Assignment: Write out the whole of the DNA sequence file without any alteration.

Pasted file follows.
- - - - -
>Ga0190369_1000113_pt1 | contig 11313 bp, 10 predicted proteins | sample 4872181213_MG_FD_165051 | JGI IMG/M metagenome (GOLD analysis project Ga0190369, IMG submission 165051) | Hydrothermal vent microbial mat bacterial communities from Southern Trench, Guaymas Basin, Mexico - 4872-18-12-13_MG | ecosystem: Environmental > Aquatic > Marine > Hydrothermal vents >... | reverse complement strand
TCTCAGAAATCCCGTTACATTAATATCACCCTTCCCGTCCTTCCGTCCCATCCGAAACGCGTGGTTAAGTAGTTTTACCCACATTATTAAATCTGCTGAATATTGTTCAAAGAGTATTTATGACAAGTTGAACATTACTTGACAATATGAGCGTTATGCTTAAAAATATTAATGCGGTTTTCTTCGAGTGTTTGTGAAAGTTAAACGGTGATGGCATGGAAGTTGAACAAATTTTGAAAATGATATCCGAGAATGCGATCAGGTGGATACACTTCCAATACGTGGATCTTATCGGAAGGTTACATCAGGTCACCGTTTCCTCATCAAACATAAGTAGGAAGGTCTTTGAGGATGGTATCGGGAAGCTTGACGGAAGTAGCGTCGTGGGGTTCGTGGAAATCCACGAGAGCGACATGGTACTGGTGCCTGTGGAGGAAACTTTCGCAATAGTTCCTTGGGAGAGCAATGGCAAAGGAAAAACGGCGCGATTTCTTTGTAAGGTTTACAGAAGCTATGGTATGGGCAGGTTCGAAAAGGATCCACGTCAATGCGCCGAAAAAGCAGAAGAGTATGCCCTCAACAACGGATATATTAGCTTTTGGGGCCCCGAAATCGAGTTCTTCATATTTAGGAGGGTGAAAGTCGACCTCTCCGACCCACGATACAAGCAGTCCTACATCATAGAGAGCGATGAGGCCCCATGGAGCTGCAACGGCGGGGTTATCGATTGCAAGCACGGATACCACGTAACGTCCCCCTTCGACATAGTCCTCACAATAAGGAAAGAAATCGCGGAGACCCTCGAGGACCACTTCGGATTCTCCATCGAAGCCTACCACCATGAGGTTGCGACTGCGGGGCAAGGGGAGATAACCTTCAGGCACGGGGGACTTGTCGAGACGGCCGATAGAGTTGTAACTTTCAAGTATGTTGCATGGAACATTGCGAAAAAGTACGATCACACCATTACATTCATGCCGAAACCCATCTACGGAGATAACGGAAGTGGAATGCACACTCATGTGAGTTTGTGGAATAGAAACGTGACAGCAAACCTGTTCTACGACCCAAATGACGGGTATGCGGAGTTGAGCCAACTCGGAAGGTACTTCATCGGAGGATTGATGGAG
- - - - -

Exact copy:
>Ga0190369_1000113_pt1 | contig 11313 bp, 10 predicted proteins | sample 4872181213_MG_FD_165051 | JGI IMG/M metagenome (GOLD analysis project Ga0190369, IMG submission 165051) | Hydrothermal vent microbial mat bacterial communities from Southern Trench, Guaymas Basin, Mexico - 4872-18-12-13_MG | ecosystem: Environmental > Aquatic > Marine > Hydrothermal vents >... | reverse complement strand
TCTCAGAAATCCCGTTACATTAATATCACCCTTCCCGTCCTTCCGTCCCATCCGAAACGCGTGGTTAAGTAGTTTTACCCACATTATTAAATCTGCTGAATATTGTTCAAAGAGTATTTATGACAAGTTGAACATTACTTGACAATATGAGCGTTATGCTTAAAAATATTAATGCGGTTTTCTTCGAGTGTTTGTGAAAGTTAAACGGTGATGGCATGGAAGTTGAACAAATTTTGAAAATGATATCCGAGAATGCGATCAGGTGGATACACTTCCAATACGTGGATCTTATCGGAAGGTTACATCAGGTCACCGTTTCCTCATCAAACATAAGTAGGAAGGTCTTTGAGGATGGTATCGGGAAGCTTGACGGAAGTAGCGTCGTGGGGTTCGTGGAAATCCACGAGAGCGACATGGTACTGGTGCCTGTGGAGGAAACTTTCGCAATAGTTCCTTGGGAGAGCAATGGCAAAGGAAAAACGGCGCGATTTCTTTGTAAGGTTTACAGAAGCTATGGTATGGGCAGGTTCGAAAAGGATCCACGTCAATGCGCCGAAAAAGCAGAAGAGTATGCCCTCAACAACGGATATATTAGCTTTTGGGGCCCCGAAATCGAGTTCTTCATATTTAGGAGGGTGAAAGTCGACCTCTCCGACCCACGATACAAGCAGTCCTACATCATAGAGAGCGATGAGGCCCCATGGAGCTGCAACGGCGGGGTTATCGATTGCAAGCACGGATACCACGTAACGTCCCCCTTCGACATAGTCCTCACAATAAGGAAAGAAATCGCGGAGACCCTCGAGGACCACTTCGGATTCTCCATCGAAGCCTACCACCATGAGGTTGCGACTGCGGGGCAAGGGGAGATAACCTTCAGGCACGGGGGACTTGTCGAGACGGCCGATAGAGTTGTAACTTTCAAGTATGTTGCATGGAACATTGCGAAAAAGTACGATCACACCATTACATTCATGCCGAAACCCATCTACGGAGATAACGGAAGTGGAATGCACACTCATGTGAGTTTGTGGAATAGAAACGTGACAGCAAACCTGTTCTACGACCCAAATGACGGGTATGCGGAGTTGAGCCAACTCGGAAGGTACTTCATCGGAGGATTGATGGAG